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3 Types of Artists - The Illustrator, The Designer, and The Brander

Michael Mindes
United States
Mountain Green
Utah
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Preface

When I started Tasty Minstrel Games, I figured that you just hire somebody to handle the artwork and they take care of it. Talk about naive. There is one important rule that you must live by when contracting for artwork:

Only hire artists that are serious gamers themselves!

Duh, of course. There are plenty to choose from, and they need to have a deep understanding of useful symbols, common methodology, and gamer standards.

Artwork is Artwork, or is it?

If you are not an artist yourself or have not worked closely with artists before, then you might think like I did that anybody you hire will do a great job with creating images, laying things out, creating symbols, and branding the whole project. Not so! It is rare that any one artist will be able to handle all of these aspects to a premier level.

If you want your artwork to compare to the top publishers, then you will need to hire the rare master of all traits, or you need to hire each person for their specialty. Now, lets get into it:

The Illustrator

This is the person that is in charge of creating the artwork that everybody looks at. The mountain scenes, the hotties with notoriously large tracks of land, and the fierce creatures. This is the art that people ooh and ahh over. Here is a secret I have learned...

Artists that excel in this area are the most common. The reason is simple, every artist begins in their youth with scribbling crayons. They move on to drawing and painting, and perfect those skills.

Also, while some art is clearly bad and some is clearly good, the area of illustration is highly subjective. I personally like crisp and detailed images which are high in contrast. I also like purposefully avoided detail, much like the blocky images often associated with WWII. I also like the work of impressionists, but I think that would not work well for most games...

The bottom line here is that if your games is image heavy like Eminent Domain, then you will want a consistent style. This is achieved by having a handful of artists create the majority of this artwork.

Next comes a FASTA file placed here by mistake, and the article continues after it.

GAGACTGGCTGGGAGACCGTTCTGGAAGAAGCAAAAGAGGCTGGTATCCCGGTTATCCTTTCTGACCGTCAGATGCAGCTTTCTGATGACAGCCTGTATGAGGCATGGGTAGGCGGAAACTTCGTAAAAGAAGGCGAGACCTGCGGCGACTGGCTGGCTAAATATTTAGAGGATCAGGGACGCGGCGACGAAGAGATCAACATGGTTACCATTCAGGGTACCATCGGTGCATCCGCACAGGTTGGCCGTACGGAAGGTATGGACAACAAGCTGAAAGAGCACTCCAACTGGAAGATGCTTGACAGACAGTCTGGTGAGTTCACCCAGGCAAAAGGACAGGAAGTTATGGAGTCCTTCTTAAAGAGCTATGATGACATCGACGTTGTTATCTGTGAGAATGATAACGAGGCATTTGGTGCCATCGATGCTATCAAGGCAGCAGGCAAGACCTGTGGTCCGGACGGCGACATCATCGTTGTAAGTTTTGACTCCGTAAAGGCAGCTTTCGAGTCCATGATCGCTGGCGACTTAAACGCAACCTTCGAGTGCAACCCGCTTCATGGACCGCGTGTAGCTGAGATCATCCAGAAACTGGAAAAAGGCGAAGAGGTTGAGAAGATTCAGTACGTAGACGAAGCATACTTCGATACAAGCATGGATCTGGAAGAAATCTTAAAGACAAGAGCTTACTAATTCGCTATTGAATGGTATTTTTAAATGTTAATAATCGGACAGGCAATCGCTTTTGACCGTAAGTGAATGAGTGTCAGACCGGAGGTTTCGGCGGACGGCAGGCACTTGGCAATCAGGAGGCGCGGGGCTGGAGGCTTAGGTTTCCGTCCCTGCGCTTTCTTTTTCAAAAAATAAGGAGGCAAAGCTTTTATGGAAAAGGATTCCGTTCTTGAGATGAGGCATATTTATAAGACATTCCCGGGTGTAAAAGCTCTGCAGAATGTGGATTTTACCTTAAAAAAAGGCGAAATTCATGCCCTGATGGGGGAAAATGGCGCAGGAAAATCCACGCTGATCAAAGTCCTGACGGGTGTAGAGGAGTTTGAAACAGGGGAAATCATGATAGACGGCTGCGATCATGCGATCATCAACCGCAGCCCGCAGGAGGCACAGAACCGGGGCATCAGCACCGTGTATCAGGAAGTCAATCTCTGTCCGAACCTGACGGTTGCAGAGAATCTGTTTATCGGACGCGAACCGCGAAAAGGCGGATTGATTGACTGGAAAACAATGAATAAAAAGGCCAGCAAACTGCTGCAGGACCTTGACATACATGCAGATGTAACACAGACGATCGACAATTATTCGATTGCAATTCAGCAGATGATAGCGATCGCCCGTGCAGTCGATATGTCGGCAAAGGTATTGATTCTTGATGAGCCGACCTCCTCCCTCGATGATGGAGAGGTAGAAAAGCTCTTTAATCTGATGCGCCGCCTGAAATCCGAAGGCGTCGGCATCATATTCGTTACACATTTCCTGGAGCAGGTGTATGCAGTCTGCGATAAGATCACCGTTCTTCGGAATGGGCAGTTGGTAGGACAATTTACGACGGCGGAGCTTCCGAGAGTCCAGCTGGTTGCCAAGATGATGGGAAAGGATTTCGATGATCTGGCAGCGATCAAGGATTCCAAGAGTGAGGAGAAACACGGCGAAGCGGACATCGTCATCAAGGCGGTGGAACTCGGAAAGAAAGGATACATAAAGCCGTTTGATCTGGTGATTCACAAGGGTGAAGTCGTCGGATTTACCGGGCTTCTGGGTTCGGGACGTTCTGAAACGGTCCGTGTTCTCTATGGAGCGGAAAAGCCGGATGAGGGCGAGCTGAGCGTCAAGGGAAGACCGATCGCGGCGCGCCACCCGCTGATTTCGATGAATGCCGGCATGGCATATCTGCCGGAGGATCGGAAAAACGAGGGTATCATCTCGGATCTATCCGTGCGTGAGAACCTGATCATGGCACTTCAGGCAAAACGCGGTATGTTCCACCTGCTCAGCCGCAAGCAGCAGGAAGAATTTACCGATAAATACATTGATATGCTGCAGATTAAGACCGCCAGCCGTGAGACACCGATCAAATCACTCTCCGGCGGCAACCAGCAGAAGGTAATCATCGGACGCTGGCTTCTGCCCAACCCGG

The Graphic Designer

Next on the scale of rarity comes the graphic designer. A good graphic designer will understand the science and psychology behind layout, proportions, symbols, and typography. A great graphic designer is the difference in having a game with difficult symbology and a game that flows instinctively.

51st State is a great example of graphic design that almost made it for me. The game had much going for it, I love the theme, the illustration is fantastic, the game play is interesting. The problem is that I mad difficulty understanding it. I found myself trying to interpret the symbols instead of thinking about the game!

I don't know about you, but I play games for the interesting decisions, not for my interest in deciphering artificial symbolic languages! There were too many symbols that had too similar meanings which looked too much alike. On top of that, the rules failed to explain the differences very well.

With more intuitive graphic design that game might have been fantastic.

Unlike with illustration, quality graphic design is quantitatively measurable. There is a science to the legibility of typography, if your rules are hard to read and process, then don't get too hopeful on the success of the game. Dark on light is easier to read than light on dark.

Their is a science to how much information you can fit on a page and have it look right. There is a science to what draws attention and how to make sure things are seen.

To me it seems like magic. However, these magicians know what they are doing.

The Brander

The rarest of all is The Brander! If a great graphic designer seems like a magician, then The Brander is a level 20 wizard (old school D&D where you maxed out at level 20). This person is likely able to create fantastic illustrations and will certainly be great at graphic design.

On top of this, they are probably very skilled in the area of computer assisted art creation. AKA, they are Photoshop ninjas. The reason for this is simple, they can test multiple permutations of layout, color, typography, and visual effects quickly. Searching for the most effective combination thereof.

I could go on and on about the importance of a brander. Instead, I would just like you to think about the Nike Swoosh. That swoosh has allowed for shoe and sports equipment empire.

It is elegant. It is simple. It is instantly recognizable. The visual nature conveys the benefit of buying the shoes. You don't buy Nike shoes because you need basketball shoes. You buy Nike because you want to be faster and more athletic. HELLO SWOOSH!

Today, we can look at the swoosh and say, wow, they is a great and obvious brand image. Unskilled artists can easily draw that! However it took one of the rarest and most skilled artists on the planet to create it.

Conclusion

Be aware of the different types of artists that exist. Hire specialists in each area for large projects or hire a master of all to handle everything. Just be careful of how everything comes together. You don't want to have a beautiful looking game that people don't understand because the text is illegible and the symbology confusing.
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